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Driver, vehicle fee increases go into effect Monday

Sun., Sept. 30, 2012

Lines were perhaps a bit longer than usual at the Department of Licensing on Saturday as many people tried to beat fee increases that go into effect Monday.

The Washington Legislature voted to raise the fees during the 2012 legislative session.

“In their discussions it was pretty clear that they needed additional revenue to fill holes in the operations and maintenance budget for our state’s transportation system,” said Brad Benfield, a Department of Licensing spokesman.

Through the remainder of this biennium, which runs until June 30, officials expect the fee increases to bring in $60.4 million in additional revenue, he said.

The fee increases will be used for roads, streets, bridges, ferries, transit systems and other services that make up the state’s transportation system. 

David Weinert waited in line Saturday at the Spokane Department of Licensing to get his license renewed.

“I was trying to beat the fee increase,” Weinert said. “These prices have been the same for a long time, but everything else has gone up. I think it’s pretty reasonable as long as the money is going toward what they say it is.”

Lisa Bergstresser, who went to the licensing department Saturday to get her son William a driver’s instruction permit, was glad to save money by getting in before the increase, but she also said she wasn’t really bothered by it.

“As long as they do with it what they say they’re going to do with it,” she said. “It’s not like they expire every year.”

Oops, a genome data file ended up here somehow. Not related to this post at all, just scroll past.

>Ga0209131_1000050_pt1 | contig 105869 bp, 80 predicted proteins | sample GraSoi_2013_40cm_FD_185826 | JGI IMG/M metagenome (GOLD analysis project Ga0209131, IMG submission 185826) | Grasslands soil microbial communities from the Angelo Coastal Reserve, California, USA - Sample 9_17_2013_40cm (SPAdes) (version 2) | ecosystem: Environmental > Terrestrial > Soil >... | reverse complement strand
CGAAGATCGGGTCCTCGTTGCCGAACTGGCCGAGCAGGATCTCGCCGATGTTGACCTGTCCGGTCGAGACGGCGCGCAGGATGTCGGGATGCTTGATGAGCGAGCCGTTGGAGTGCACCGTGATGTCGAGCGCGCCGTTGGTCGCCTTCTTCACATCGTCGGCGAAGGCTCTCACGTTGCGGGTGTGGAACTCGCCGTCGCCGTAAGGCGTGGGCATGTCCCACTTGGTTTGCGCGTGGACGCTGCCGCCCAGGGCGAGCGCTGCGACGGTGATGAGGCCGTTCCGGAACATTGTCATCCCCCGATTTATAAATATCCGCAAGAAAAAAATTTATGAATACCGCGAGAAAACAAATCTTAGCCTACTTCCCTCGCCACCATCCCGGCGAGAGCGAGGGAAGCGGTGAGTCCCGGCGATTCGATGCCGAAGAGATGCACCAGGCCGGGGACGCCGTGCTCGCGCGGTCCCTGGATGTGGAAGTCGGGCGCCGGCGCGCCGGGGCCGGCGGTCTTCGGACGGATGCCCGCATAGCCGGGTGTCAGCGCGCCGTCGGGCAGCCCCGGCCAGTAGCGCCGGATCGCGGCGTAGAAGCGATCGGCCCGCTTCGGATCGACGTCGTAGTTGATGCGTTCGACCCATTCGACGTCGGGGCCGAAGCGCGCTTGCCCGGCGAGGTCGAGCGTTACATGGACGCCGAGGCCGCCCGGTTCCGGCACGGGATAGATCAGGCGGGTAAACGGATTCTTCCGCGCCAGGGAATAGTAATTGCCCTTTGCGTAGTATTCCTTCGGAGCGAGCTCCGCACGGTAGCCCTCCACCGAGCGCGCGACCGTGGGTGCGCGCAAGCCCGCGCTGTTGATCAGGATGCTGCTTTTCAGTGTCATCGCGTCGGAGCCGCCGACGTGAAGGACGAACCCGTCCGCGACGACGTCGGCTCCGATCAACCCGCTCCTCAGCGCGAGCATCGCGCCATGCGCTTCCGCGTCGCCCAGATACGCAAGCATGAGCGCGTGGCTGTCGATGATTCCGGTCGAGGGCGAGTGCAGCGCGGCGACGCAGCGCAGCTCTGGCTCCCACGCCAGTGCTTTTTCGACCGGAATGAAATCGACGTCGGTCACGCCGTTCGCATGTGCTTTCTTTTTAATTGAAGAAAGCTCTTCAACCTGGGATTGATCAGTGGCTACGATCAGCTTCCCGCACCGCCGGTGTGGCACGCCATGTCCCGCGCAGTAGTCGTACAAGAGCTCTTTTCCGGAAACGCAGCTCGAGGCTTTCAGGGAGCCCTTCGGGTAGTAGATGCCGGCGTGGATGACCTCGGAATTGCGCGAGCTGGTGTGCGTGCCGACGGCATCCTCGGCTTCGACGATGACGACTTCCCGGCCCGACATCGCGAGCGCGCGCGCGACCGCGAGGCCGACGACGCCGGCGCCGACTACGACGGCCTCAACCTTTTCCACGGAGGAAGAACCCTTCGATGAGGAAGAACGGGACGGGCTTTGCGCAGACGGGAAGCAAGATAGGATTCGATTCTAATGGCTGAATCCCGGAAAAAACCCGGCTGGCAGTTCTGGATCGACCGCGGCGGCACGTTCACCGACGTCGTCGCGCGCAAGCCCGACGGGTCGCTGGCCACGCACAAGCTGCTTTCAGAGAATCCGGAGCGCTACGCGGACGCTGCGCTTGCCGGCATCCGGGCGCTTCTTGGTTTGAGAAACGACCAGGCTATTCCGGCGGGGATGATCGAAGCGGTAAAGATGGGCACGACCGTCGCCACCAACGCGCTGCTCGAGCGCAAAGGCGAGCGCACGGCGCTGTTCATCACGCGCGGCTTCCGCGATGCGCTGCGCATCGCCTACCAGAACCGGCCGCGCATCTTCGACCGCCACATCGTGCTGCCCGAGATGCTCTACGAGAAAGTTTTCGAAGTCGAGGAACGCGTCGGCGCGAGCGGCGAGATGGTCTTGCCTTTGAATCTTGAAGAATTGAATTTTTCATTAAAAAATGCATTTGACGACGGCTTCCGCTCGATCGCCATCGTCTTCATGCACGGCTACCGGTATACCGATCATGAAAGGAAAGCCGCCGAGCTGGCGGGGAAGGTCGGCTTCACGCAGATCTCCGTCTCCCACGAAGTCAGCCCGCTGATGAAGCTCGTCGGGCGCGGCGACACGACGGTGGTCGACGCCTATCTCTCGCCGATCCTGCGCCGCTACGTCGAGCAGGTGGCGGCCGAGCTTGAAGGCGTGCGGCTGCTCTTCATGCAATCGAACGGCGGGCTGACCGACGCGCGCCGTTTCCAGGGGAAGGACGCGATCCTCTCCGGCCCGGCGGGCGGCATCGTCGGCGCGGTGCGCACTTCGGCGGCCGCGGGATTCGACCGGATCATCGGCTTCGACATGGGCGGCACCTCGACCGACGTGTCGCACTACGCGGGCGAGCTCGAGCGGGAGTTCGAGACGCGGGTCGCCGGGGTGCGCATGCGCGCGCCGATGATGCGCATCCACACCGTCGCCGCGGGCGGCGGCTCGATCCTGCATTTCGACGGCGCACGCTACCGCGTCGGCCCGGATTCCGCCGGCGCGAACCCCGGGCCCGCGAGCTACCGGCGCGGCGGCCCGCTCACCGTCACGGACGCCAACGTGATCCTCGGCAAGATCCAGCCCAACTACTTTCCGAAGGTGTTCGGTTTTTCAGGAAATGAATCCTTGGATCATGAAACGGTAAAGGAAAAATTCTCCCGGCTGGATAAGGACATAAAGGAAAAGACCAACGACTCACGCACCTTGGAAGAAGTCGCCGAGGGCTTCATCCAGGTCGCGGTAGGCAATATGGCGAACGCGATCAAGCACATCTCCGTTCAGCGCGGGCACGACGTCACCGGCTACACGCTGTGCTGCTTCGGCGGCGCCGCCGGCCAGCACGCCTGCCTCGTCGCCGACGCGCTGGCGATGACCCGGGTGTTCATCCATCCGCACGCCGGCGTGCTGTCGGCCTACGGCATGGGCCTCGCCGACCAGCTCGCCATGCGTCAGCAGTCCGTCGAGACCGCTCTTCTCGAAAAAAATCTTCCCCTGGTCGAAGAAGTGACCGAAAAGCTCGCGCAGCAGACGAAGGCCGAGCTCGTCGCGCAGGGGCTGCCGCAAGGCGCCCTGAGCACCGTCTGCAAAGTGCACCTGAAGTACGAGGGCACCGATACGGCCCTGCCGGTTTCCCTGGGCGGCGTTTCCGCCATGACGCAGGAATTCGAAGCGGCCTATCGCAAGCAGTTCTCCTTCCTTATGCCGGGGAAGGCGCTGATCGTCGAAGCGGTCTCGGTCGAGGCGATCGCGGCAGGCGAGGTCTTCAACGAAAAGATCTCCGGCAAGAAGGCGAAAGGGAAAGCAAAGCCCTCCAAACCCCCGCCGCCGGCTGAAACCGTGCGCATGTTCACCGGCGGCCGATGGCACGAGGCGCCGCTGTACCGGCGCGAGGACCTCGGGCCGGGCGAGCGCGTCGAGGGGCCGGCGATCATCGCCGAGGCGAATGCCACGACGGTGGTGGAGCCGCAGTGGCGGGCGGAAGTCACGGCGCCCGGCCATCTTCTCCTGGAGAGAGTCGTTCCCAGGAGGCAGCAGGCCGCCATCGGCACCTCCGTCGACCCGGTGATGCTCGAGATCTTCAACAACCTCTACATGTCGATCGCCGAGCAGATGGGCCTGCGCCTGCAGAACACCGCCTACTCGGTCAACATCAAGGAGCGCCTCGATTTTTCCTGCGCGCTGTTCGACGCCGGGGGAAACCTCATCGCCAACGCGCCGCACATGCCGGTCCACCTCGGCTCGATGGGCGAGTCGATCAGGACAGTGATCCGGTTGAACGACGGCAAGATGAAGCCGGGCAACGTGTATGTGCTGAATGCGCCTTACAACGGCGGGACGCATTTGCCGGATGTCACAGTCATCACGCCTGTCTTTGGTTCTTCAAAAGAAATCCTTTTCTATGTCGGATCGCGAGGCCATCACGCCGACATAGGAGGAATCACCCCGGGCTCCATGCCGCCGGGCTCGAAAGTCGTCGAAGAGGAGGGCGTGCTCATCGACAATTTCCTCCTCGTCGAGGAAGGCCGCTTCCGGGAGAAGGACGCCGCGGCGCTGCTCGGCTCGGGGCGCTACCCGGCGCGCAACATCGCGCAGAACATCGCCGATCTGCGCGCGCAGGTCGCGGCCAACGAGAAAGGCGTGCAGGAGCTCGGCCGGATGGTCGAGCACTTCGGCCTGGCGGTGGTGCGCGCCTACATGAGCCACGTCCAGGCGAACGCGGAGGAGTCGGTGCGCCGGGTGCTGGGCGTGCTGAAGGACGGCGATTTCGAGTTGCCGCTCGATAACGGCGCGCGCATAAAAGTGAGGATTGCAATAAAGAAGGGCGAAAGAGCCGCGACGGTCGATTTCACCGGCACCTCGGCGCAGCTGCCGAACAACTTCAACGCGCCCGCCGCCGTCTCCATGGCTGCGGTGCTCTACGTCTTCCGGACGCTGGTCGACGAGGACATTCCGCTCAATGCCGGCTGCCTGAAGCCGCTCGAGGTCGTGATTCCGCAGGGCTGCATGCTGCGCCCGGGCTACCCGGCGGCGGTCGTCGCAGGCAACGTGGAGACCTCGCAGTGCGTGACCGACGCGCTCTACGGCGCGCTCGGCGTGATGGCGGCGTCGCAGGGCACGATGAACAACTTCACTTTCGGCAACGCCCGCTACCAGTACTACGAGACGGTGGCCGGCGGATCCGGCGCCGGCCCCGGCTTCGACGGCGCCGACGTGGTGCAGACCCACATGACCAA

But for others, the increase is an annoyance.

Some can’t buy alcohol at certain businesses despite being 21 or older with a valid identification because the identification has a vertical orientation.

The Department of Licensing issues vertical-orientation identification cards to people under 21. Most people’s licenses expire on their 21st birthday, so those who get it renewed in the days or weeks prior to their birthday are stuck with a vertical license another five years unless they buy a new one.

Lindsay Maher, 24, discovered the problem when trying to buy alcohol at a gas station one day. She showed her valid driver’s license, and the clerk wouldn’t accept it.

“I can’t sell it to you,” she said the clerk told her. “Your ID is vertical.”

While it is legal for businesses to accept a vertical ID when selling alcohol to someone over 21 years old, some choose not to. In 2010, the state Liquor Control Board proposed banning the sale of alcohol to people over 21 with vertical identification, but that never happened.

“There’s a list of acceptable forms of identification that are legally valid,” said Mikhail Carpenter, a state Liquor Control Board spokesman. “They can set their own store policy as to whether or not they choose to.”

Maher said she’d manage with the vertical license until it expires in 2014. “I’m not going to pay the fee to renew it just to have a horizontal ID. I’ll wait until I have to renew it.”

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